Lincoln Theatre, Columbus Ohio

Date added: October 13, 2022 Categories: Ohio Theater

The Lincoln Theater was developed by an African-American fraternal organization; constructed by an African-American construction company; managed by an important local African-American entrepreneur; and was a center for stage and screen entertainment for Columbus' African-American population for decades. It is one of the best remaining vestiges of early 20th-century African-American history in the city.

Columbus' African-American population predates the Civil War. As early as 1810 there were 43 "free colored" citizens among Franklin County's population of 3,400 people. The "free colored" population doubled between 1840 and 1850 with an increase from 805 to 1607 people. Another large increase in population occurred during the early 20th century when the population grew from just over 9,000 in 1900 to almost 39,000 in 1940. Throughout the 19th century, African-Americans resided near the central business district of Columbus. The location of the Panhandle Railroad (Pittsburgh, Cincinnati, Chicago & St. Louis R.R.) shops, which employed African-Americans, on the near east side led to African-American migration to the east side in the 1890s. A major increase in the minority population of the city occurred following World War I and into the 1920s when rural and Southern African Americans migrated to the city. The vast majority of these new residents moved to the downtown and near east side areas.

An article entitled "East Long Street" appeared in the November, 1922 issue of The Crisis, a monthly publication of the National Association for the Advancement of Colored People (NAACP). It described a thriving community, catering to a community of 25,000 African-Americans (out of a total Columbus population of 250,000). Most downtown businesses, especially restaurants, hotels, department stores and theaters, were off-limits to the city's African-American community. The article declared that "The Negro center of Columbus has always been Long Street....the social, political, and business life of this section is largely influenced by what happens on Long Street..." It went on to describe the Empress Theatre, owned by Messrs. J. E. Williams and Albert Jackson, and erected at a cost of $50,000.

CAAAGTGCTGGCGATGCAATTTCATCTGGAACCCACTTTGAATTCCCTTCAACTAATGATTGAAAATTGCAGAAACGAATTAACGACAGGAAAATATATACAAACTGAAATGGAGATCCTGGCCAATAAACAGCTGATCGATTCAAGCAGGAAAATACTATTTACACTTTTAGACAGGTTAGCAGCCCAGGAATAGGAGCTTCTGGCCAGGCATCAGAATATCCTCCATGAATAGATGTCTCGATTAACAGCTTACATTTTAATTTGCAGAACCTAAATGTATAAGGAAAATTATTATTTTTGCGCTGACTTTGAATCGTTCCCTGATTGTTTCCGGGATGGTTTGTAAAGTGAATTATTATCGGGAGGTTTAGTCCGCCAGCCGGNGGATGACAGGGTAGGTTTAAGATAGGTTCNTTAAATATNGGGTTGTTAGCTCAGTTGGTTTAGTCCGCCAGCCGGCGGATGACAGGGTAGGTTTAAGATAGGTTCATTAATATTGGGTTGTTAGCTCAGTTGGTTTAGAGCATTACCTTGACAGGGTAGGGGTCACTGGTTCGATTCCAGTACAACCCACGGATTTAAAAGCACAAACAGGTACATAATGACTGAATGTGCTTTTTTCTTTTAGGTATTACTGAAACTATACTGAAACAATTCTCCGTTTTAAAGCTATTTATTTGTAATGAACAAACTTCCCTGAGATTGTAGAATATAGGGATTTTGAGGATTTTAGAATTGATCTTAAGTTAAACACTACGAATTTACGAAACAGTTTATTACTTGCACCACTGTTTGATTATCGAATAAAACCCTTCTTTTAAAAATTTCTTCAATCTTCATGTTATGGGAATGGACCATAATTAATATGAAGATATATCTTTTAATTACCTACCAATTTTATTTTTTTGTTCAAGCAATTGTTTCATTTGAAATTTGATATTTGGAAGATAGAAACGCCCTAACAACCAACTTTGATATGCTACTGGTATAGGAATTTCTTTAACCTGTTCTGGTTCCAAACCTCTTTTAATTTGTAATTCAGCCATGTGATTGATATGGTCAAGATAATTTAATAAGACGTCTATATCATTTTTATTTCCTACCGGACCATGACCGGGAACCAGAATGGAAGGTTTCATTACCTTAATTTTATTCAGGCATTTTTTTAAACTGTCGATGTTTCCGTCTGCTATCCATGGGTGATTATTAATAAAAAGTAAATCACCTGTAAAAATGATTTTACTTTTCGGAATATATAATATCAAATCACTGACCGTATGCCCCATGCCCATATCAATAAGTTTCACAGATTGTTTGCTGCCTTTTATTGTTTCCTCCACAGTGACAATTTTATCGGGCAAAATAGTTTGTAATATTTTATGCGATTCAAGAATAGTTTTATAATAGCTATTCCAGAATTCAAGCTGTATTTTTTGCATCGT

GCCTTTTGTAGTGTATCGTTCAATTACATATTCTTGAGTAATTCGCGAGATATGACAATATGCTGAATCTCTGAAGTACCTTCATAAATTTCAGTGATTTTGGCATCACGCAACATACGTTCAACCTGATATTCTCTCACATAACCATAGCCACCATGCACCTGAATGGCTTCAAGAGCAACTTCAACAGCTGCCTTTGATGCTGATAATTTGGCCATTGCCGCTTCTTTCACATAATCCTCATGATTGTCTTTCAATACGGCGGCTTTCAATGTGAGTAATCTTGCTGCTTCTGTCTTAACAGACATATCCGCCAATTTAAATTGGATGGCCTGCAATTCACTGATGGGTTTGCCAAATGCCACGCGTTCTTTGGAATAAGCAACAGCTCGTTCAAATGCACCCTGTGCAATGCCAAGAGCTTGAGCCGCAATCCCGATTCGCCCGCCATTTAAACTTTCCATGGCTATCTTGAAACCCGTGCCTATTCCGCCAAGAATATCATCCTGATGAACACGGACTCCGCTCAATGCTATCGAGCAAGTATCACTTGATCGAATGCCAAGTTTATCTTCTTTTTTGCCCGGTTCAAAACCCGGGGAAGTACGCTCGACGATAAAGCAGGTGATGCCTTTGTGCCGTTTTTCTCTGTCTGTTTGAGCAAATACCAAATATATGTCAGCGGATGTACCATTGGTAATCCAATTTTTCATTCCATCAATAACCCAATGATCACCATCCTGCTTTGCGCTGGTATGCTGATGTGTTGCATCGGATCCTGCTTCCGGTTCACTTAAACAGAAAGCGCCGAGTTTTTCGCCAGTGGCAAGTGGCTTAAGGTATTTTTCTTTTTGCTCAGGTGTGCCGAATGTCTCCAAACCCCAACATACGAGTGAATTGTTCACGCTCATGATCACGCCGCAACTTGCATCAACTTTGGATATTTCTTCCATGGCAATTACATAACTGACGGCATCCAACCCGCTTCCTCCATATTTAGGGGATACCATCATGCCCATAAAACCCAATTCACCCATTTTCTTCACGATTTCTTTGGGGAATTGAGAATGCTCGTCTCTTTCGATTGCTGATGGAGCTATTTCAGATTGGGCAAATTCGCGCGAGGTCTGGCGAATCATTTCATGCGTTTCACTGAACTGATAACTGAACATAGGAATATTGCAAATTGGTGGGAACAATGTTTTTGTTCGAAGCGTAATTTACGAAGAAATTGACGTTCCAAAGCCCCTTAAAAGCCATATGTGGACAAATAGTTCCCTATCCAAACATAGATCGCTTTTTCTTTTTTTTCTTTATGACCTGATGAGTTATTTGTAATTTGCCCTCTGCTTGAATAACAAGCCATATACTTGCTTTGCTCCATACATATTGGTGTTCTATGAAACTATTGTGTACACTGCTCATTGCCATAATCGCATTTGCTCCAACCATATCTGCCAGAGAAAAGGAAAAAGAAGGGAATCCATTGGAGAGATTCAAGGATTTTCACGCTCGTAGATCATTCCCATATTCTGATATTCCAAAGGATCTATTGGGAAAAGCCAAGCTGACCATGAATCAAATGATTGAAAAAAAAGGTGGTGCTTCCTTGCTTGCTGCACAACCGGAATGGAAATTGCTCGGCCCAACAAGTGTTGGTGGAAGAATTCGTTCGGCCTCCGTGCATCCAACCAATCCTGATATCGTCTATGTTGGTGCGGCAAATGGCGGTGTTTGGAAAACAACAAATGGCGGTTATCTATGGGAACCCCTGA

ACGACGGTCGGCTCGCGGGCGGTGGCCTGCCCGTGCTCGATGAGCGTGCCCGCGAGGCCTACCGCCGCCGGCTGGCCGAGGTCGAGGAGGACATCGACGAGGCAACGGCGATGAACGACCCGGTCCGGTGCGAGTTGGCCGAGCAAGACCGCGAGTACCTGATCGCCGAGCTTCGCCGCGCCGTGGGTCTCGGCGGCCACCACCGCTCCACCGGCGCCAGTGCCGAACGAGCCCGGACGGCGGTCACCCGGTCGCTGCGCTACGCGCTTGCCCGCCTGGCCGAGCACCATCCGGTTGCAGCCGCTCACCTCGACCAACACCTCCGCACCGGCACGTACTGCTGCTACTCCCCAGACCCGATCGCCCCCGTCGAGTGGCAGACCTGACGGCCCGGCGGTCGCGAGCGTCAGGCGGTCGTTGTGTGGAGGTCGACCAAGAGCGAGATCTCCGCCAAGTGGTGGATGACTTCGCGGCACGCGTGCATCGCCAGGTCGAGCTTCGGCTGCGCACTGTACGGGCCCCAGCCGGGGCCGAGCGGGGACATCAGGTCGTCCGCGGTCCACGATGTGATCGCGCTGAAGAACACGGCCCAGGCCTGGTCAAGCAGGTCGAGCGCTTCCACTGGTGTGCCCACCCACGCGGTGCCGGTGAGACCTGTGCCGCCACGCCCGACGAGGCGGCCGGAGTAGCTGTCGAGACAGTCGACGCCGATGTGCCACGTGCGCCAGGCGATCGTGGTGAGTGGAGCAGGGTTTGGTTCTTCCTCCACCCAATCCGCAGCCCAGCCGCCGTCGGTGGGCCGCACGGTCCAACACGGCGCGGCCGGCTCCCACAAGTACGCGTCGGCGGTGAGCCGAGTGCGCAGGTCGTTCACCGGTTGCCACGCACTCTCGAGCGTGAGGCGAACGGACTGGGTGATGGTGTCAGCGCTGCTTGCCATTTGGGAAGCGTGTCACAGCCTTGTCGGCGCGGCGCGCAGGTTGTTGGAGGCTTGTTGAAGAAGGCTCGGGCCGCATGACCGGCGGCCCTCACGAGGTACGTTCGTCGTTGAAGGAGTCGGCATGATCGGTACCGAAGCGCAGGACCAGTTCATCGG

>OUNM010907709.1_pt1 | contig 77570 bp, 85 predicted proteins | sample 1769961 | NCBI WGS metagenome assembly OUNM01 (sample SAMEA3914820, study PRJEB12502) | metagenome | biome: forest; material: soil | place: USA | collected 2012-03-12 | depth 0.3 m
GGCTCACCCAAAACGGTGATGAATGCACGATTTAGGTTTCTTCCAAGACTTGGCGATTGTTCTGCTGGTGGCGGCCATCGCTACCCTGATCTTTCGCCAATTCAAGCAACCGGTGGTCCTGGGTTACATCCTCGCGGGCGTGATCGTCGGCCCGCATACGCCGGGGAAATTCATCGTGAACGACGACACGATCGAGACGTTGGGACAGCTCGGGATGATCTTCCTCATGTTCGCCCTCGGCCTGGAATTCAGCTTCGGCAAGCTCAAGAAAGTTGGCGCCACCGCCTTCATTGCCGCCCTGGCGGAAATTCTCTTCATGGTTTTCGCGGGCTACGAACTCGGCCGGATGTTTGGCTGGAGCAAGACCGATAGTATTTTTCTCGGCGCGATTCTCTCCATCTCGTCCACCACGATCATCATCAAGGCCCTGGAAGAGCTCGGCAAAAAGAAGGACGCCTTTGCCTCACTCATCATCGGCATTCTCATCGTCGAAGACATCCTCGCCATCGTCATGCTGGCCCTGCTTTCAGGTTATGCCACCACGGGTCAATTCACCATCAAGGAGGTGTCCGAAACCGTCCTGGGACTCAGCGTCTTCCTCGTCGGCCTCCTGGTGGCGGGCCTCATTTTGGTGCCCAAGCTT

"The theatre has a pipe organ that cost $10,000, and no motion picture house in the city is better equipped nor runs finer pictures than does the Empress...On the corner of Garfield Avenue and Long Street is the Colored Odd Fellows' Hall Building...the entire building is easily worth $50,000 and is one of the first buildings owned by Negroes to be erected on East Long Street. There are nearly one hundred business enterprises on East Long Street and vicinity, embracing haberdasheries, photographers, optometrists, music shops, music studios, beauty parlors, etc..."

The most exclusive residential areas for the African-American middle class, during the 1920s to the 1970s, were located within a few blocks of the Lincoln Theatre, along Monroe Avenue, Hamilton Park, and Miami Avenue.

It was not uncommon for social/fraternal organizations to allow African-American members, but they were generally organized into separate chapters. For instance, the Spring Street YMCA was organized for African-Americans in 1912 and a building was constructed in 1916 on East Spring Street (now demolished). Likewise, fraternal organizations such as the Masons, Knights of Pythias, American Woodmen, Elks and Odd Fellows also had African-American chapters. The Odd Fellows constructed a building on East Long Street at Garfield in the late 19th century (date unknown).

By the late 1920s, the Grand United Order of Odd Fellows was ready to rebuild. As was common in lodge buildings during the late 19th and early 20th centuries, commercial space was included as part of the design. In this case, four storefronts, a theater and a ballroom were incorporated into the building, which also included offices for the lodge.

No record of the architect's name has been found, but the imaginative Egyptian Revival style building was constructed by Carl Anderson, of Dayton, Ohio, an African-American construction company that was also responsible for building St. Paul AME Church just a few blocks away.

According to Smokey Brown, a deceased Columbus artist whose father worked for the construction company, the Lincoln Theatre was built following the same plans as the Palace Theatre in Dayton (which is still standing but is endangered).

Prior to the construction of the Lincoln Theatre, there were three other movie theaters on the east side. The Empress Theatre (1920) was located across the street at 760 East Long; the Pythian Theater (1926) at 867 Mt. Vernon Avenue; and the Vernon Theater, later renamed the Cameo Theatre, (1914) at 1058 Mt. Vernon Avenue. James Albert "Al" Jackson, a very successful real estate owner and entrepreneur, and his partner James E. Williams built the brick Empress Theatre building, across the street from the site of the Lincoln Theatre building. It also housed the Empress Soda Grill and the Crystal Slipper Ballroom.